From experience at a recent seminar, I know that this “all live” concept for ITS outlets is going to upset those professionals whose business includes making moves, adds and changes (MACs) on patch cables in TRs, but eventually all prehistoric and inefficient practices will eventually disappear. It’s better to be prepared for change.
When ITS professionals start providing PoE to all work area drops in two-five years’ time, they may be faced with a significant problem of how to interface the drops onto the PoE devices in the floor serving the TRs.
This is a physical space problem that designers must consider when they are creating today’s structured cabling system solutions, which will eventually be used for PoE. Today, approximately 25-50% of the drops are made live with Ethernet — how does a designer interface for a future use of 100% of the drops? Let’s look at some numbers:
TRs in future commercial offices–“all-live” PoE drops
Assume TR serves 100 work areas (maximum recommended in TDMM)
* 400 total drops feeding into TR (This will not decrease since they will replace the traditional mains power socket and the transformer plug.)
* All drops will be live; therefore total number of active drops is 400.
So the problem is how does a designer interface onto 400 active PoE ports in the future? But first if all drops are live we can provide a one-to-one relationship of active port to work area drop.
This will eliminate the requirement for physical layer management. Why then is the flexibility afforded by RJ45 equipment/patch cords necessary? There are much better ways to interface active ports to drops than using RJ45 interfacing e.g. RJ21 and new forms of this interface.
LAN switch manufacturers are now releasing high density PoE modules that can support 96 ports per module/blade using RJ21. The best port count available for an RJ45 blade is 48 and new interfaces on the market today allow a single LAN switchblade to support 192 ports.
Another benefit to using the RJ121 is the cost per port drops because of reduction in power supplies and management/ supervisor modules. When you do the math, you’ll be pleasantly surprised with the cost savings on the LAN switching elements, and remember to add the ongoing savings for MACs in the TR.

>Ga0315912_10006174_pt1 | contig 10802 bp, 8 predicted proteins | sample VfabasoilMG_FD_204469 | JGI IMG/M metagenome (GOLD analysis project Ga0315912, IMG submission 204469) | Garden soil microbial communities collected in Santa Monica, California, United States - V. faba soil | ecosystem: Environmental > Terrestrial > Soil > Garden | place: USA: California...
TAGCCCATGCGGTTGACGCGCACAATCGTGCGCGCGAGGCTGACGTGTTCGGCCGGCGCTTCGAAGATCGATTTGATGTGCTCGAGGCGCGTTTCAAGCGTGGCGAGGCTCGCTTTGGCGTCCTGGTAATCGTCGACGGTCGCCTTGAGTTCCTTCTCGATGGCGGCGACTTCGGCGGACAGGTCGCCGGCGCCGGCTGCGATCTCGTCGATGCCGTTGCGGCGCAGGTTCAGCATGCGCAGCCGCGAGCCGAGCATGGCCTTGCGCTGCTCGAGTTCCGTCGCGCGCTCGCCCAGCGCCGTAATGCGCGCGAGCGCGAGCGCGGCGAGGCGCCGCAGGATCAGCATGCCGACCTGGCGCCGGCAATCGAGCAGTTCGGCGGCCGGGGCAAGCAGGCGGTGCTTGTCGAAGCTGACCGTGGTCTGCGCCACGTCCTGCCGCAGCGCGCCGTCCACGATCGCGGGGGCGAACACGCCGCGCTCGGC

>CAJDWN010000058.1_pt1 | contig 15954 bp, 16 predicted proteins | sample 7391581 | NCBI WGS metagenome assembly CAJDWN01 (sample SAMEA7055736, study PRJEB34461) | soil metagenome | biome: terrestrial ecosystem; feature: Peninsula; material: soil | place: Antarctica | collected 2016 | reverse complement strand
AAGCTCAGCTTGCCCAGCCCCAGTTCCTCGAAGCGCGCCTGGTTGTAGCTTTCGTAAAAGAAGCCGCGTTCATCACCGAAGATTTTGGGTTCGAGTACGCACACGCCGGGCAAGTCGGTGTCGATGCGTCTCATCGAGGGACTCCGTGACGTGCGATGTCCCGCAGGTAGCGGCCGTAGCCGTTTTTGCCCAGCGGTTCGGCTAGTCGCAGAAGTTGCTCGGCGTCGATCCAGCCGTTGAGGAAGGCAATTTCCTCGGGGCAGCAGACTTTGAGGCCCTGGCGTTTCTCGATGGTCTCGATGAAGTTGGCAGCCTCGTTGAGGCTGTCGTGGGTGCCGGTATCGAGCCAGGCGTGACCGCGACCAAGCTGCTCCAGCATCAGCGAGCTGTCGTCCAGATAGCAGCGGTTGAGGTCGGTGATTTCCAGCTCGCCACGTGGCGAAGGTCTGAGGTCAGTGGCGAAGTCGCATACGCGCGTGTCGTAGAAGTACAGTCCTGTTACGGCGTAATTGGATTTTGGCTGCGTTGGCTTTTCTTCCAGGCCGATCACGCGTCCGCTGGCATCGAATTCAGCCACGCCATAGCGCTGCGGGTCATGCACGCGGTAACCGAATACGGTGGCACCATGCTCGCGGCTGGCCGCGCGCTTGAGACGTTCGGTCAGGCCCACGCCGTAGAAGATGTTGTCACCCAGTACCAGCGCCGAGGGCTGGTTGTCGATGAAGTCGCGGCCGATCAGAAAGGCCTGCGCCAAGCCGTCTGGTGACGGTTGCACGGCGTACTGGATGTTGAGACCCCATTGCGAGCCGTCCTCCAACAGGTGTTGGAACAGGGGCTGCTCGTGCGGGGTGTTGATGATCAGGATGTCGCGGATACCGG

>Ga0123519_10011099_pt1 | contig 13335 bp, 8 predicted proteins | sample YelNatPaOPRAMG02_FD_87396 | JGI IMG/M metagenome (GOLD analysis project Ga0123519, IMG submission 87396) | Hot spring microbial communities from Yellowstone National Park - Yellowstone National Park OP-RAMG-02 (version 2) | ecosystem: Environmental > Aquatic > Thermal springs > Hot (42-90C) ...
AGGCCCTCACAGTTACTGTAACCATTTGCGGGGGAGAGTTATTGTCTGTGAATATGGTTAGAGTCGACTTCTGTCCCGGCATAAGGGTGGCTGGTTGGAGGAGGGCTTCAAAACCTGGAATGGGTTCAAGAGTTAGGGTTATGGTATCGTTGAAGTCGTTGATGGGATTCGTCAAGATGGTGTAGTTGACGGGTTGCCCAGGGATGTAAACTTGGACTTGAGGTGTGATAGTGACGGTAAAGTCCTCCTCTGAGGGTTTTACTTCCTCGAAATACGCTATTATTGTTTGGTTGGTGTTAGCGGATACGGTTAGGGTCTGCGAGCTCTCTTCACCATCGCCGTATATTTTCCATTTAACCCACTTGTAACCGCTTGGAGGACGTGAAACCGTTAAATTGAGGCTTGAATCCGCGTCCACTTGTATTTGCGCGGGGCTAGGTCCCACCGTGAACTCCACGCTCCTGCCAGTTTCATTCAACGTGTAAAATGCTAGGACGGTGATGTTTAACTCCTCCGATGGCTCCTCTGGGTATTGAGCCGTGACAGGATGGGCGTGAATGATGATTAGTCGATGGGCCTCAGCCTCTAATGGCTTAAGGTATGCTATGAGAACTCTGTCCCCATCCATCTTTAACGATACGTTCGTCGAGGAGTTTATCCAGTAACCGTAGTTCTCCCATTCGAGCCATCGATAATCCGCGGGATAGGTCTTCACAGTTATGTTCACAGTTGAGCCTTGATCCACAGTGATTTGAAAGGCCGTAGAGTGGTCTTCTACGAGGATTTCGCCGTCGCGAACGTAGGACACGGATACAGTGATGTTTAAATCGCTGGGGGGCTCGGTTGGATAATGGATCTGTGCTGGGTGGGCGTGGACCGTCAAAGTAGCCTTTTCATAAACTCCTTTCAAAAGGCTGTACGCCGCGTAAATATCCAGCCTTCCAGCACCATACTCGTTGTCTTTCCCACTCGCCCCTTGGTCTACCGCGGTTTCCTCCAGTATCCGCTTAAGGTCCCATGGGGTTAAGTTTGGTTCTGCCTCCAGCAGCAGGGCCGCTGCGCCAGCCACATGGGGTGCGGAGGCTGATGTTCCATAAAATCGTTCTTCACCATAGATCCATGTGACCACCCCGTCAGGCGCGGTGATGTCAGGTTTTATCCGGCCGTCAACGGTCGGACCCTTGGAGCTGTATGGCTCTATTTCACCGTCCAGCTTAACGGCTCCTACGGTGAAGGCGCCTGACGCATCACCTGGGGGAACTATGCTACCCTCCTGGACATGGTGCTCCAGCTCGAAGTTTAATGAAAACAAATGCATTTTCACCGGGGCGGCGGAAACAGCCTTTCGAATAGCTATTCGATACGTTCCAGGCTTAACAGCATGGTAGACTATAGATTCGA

This leads to the question why terminate user cable drops onto RJ45 patch panels? My prediction is that the RJ45 interface will disappear from TRs in large office installations within the next five years, and new PoE products minus RJ45 will enter the market.
Today there are more than 200 devices that work with PoE, including pan tilt zoom security cameras, wireless access points, VoIP telephones, industrial devices, access control, electric razors, lighting controllers, clocks and audio speakers.
The PoE standards body (IEEE 802.3af) is currently investigating boosting the power levels to above 50 watts, which will drive us even faster towards the world of IP and convergence over Ethernet.
When implementing wireless LAN access points and other devices thousands of dollars can be saved by providing mains power wiring to the powered device by using PoE switches in the TR.
Another benefit is that PoE switches are most likely to be protected by the TR’s uninterruptible power supply (UPS), and not many wireless access points fed directly with mains power are protected with a UPS supply.
If you are currently using your office LAN to provide VoIP, then you are probably already using PoE to power your VoIP phone, which will have a power requirement of four to seven watts.
Next time you see the lights flash on your VoIP phone, remind yourself where the power come from, and think of PoE and my bag of mains transformers plugs banging against my legs as I walk through airports.
John Laban, RCDD, is Technical Director of Annor, Ltd., a U.K.-based firm providing structured cabling design and installation services. He is also the former BICSI European Region Director and may be reached at firstname.lastname@example.org. The following article appeared in a past issue of BICSI News.